So I had a contract for what became A Light Shining from the publisher, but I hadn’t signed it. The manuscript was in the hands of both a reader and the editor. Early reactions seemed positive.
I set the whole thing aside. That I hadn’t signed the contract I saw as a good thing, because if I accepted the suggestions, what would be left was a longish novella.
For the next two months, I came to accept the fact that A Light Shining wasn’t going to be published. I was discouraged, tense, irritable and upset.
The one thing that stayed in my head was the suggestion by the editor for a new character, to help carry the suspense through to the end of the story. In August, I wrote a new first chapter, and posted it on this blog – essentially to test the reaction. The responses suggested I was on to something, although a few people said they were rather “creeped out.” Which I took as a good thing – that was the whole intent.
It was at that point that I signed the publisher’s contract.
So the new character was born. I started thinking about how to integrate him into the story. We went to London on vacation, and the manuscript (and my laptop) came with me. Getting away proved to be the best thing I could have done. I did spend some time working on the story in London, but not a lot. I spent more time reading the existing manuscript, deciding what to cut and what to add, and where to place my new character. I didn’t give him a name, because I wanted to come up with exactly the right one.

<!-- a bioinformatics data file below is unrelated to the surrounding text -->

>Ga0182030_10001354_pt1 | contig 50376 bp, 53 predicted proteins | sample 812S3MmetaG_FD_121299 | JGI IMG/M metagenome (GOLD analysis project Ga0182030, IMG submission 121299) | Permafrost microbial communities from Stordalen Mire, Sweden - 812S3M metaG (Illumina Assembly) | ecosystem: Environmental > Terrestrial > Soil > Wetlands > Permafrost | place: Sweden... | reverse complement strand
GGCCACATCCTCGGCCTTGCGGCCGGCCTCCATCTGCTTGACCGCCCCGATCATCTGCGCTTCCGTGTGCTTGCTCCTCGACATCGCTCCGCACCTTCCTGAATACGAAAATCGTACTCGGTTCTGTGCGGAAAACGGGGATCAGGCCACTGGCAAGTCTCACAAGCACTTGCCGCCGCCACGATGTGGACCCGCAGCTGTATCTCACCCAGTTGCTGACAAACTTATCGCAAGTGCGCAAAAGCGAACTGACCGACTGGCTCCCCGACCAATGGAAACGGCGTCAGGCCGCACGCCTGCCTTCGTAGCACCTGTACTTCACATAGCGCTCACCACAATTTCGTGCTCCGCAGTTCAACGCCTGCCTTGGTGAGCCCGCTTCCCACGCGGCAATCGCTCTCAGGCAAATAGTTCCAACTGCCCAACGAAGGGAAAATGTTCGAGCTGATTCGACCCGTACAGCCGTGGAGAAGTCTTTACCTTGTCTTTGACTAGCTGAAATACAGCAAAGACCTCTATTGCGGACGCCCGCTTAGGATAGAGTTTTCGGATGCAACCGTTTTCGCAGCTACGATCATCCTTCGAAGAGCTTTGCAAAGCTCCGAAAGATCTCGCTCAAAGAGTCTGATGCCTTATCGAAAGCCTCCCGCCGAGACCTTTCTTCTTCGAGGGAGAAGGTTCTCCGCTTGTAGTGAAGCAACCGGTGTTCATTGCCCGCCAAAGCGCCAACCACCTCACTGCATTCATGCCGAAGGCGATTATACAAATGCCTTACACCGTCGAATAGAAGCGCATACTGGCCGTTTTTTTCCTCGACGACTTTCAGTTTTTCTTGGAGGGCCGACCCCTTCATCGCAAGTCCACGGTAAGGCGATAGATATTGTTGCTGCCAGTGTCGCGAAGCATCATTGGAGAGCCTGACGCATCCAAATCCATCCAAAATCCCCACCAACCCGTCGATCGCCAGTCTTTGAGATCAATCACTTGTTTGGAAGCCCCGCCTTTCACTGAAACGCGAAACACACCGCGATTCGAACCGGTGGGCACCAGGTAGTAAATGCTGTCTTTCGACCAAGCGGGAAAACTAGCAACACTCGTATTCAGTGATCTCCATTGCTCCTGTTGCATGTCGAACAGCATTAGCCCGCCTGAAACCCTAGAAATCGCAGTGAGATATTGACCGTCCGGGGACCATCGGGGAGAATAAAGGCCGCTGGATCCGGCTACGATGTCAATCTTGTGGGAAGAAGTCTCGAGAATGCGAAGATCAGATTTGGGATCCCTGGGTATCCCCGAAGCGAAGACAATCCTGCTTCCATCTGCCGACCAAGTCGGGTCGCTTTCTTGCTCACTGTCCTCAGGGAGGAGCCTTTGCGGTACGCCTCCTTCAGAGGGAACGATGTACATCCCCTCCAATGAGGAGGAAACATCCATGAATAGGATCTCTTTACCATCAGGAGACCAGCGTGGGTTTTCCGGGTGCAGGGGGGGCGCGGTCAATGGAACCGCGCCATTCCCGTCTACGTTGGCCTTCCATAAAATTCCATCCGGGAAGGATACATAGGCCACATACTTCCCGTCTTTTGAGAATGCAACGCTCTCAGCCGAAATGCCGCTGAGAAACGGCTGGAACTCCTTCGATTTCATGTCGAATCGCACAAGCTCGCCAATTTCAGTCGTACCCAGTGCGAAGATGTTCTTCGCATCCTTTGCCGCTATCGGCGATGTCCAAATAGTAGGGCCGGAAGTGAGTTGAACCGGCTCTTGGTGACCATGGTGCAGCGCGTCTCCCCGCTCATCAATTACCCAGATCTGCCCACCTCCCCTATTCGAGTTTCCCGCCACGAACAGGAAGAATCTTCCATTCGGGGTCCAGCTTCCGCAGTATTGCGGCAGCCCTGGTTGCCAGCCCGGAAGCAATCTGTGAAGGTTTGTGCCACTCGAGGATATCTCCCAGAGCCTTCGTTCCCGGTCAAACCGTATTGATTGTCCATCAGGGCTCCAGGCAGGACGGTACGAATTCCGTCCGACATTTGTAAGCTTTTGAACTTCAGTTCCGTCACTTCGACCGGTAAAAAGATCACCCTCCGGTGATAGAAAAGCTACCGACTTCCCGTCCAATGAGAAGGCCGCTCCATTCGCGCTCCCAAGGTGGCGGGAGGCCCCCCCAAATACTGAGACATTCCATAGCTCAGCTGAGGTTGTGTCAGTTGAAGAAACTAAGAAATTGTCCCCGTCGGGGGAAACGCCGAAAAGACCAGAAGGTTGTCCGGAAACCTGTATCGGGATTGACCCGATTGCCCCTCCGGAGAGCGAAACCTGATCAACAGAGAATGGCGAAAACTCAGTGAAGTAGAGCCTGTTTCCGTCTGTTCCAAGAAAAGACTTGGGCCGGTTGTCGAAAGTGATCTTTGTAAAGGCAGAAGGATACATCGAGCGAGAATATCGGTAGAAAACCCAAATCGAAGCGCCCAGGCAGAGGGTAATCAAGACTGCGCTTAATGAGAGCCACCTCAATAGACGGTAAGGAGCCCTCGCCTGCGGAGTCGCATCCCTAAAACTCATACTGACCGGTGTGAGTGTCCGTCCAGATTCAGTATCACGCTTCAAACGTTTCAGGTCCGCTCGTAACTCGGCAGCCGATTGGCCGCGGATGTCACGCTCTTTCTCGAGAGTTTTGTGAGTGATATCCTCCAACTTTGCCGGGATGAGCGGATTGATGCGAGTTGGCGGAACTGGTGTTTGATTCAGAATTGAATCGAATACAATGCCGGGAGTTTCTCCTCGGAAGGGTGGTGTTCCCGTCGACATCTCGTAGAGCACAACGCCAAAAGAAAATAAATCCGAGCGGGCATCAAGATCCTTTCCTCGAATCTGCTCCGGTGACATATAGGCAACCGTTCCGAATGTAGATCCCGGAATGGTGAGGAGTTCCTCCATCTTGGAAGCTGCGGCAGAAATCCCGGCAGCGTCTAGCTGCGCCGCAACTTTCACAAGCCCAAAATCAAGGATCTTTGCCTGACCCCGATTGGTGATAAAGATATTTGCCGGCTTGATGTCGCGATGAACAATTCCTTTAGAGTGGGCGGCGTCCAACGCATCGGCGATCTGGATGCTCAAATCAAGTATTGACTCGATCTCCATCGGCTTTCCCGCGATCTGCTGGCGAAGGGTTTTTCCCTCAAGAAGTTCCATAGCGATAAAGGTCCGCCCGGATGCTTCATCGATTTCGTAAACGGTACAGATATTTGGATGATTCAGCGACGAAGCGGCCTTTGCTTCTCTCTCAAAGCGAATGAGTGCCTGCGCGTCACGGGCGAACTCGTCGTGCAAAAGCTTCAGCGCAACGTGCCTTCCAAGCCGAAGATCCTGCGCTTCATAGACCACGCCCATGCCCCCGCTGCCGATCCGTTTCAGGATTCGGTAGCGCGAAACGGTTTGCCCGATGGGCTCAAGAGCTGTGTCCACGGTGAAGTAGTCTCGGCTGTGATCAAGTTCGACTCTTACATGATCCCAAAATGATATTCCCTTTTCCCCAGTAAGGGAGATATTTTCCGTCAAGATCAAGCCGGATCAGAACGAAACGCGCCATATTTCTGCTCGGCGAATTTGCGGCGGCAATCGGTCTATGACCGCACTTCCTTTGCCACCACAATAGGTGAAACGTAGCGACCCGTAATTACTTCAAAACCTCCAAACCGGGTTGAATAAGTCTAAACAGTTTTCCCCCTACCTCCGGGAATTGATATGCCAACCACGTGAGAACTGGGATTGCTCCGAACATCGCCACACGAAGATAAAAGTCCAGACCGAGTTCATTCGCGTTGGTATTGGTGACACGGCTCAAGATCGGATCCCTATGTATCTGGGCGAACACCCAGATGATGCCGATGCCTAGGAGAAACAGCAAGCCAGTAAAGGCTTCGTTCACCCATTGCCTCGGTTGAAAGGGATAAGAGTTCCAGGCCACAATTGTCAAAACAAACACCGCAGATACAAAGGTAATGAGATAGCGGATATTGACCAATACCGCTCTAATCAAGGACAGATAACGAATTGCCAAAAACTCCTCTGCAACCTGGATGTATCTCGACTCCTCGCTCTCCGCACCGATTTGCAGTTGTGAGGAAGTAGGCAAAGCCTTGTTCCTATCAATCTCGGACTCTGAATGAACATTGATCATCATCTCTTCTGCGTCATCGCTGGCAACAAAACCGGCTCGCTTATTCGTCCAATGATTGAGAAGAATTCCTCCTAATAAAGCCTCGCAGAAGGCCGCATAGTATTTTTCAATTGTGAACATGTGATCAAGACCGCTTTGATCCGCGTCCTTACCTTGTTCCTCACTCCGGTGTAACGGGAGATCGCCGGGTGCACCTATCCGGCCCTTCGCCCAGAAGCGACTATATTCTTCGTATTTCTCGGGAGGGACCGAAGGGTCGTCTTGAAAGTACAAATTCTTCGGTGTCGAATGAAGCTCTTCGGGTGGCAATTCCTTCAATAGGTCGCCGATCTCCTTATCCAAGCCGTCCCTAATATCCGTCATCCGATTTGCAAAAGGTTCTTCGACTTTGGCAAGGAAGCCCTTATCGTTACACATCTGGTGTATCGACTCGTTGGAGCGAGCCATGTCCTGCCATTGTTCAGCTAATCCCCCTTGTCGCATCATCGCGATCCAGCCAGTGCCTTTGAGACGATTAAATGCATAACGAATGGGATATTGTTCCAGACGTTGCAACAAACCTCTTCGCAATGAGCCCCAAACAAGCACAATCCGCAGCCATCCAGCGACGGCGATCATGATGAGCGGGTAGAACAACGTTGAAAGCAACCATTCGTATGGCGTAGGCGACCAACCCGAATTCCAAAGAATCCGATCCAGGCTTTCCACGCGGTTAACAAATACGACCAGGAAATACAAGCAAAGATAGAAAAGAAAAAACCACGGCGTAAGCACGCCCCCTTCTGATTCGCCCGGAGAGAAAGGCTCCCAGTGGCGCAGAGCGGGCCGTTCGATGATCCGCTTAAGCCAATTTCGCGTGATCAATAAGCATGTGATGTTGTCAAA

We returned from London, and the rewriting began in earnest. It was intense, and it happened within the space of a month. I slashed whole sections of the existing manuscript. I rewrote. I integrated. I rewrote what I had rewritten.
And then it was done. The new character still had no name. I fretted over it for a few days, and then realized he didn’t need one. In fact, the story worked better with my character remaining nameless. He had emerged as the major antagonist in the story – an antagonist that Michael and Sarah Kent-Hughes don’t even know exists until it’s too late.
The manuscript was finished. I sent it to the publisher, who accepted it, making only minor changes.
It’s a different book from the first manuscript. But it’s a better book.